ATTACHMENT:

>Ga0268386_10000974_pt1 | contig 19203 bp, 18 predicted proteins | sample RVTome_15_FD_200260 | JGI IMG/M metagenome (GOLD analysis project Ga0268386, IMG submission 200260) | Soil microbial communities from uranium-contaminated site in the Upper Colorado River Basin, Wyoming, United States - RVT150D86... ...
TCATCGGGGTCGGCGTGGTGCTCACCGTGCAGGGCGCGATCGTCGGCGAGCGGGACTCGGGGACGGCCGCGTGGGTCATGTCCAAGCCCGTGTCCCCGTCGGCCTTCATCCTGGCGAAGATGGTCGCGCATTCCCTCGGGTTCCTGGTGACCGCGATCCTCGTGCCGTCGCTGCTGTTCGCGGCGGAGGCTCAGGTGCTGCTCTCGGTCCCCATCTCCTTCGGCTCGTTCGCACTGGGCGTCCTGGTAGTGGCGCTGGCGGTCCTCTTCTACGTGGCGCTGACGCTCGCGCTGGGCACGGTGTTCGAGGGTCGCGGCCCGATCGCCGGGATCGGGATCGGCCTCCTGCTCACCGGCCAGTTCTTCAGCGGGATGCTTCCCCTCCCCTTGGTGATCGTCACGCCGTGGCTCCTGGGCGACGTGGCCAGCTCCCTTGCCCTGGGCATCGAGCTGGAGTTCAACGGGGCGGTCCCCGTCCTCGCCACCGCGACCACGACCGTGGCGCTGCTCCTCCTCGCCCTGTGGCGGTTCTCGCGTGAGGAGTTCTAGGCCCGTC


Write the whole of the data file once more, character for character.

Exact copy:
>Ga0268386_10000974_pt1 | contig 19203 bp, 18 predicted proteins | sample RVTome_15_FD_200260 | JGI IMG/M metagenome (GOLD analysis project Ga0268386, IMG submission 200260) | Soil microbial communities from uranium-contaminated site in the Upper Colorado River Basin, Wyoming, United States - RVT150D86... ...
TCATCGGGGTCGGCGTGGTGCTCACCGTGCAGGGCGCGATCGTCGGCGAGCGGGACTCGGGGACGGCCGCGTGGGTCATGTCCAAGCCCGTGTCCCCGTCGGCCTTCATCCTGGCGAAGATGGTCGCGCATTCCCTCGGGTTCCTGGTGACCGCGATCCTCGTGCCGTCGCTGCTGTTCGCGGCGGAGGCTCAGGTGCTGCTCTCGGTCCCCATCTCCTTCGGCTCGTTCGCACTGGGCGTCCTGGTAGTGGCGCTGGCGGTCCTCTTCTACGTGGCGCTGACGCTCGCGCTGGGCACGGTGTTCGAGGGTCGCGGCCCGATCGCCGGGATCGGGATCGGCCTCCTGCTCACCGGCCAGTTCTTCAGCGGGATGCTTCCCCTCCCCTTGGTGATCGTCACGCCGTGGCTCCTGGGCGACGTGGCCAGCTCCCTTGCCCTGGGCATCGAGCTGGAGTTCAACGGGGCGGTCCCCGTCCTCGCCACCGCGACCACGACCGTGGCGCTGCTCCTCCTCGCCCTGTGGCGGTTCTCGCGTGAGGAGTTCTAGGCCCGTC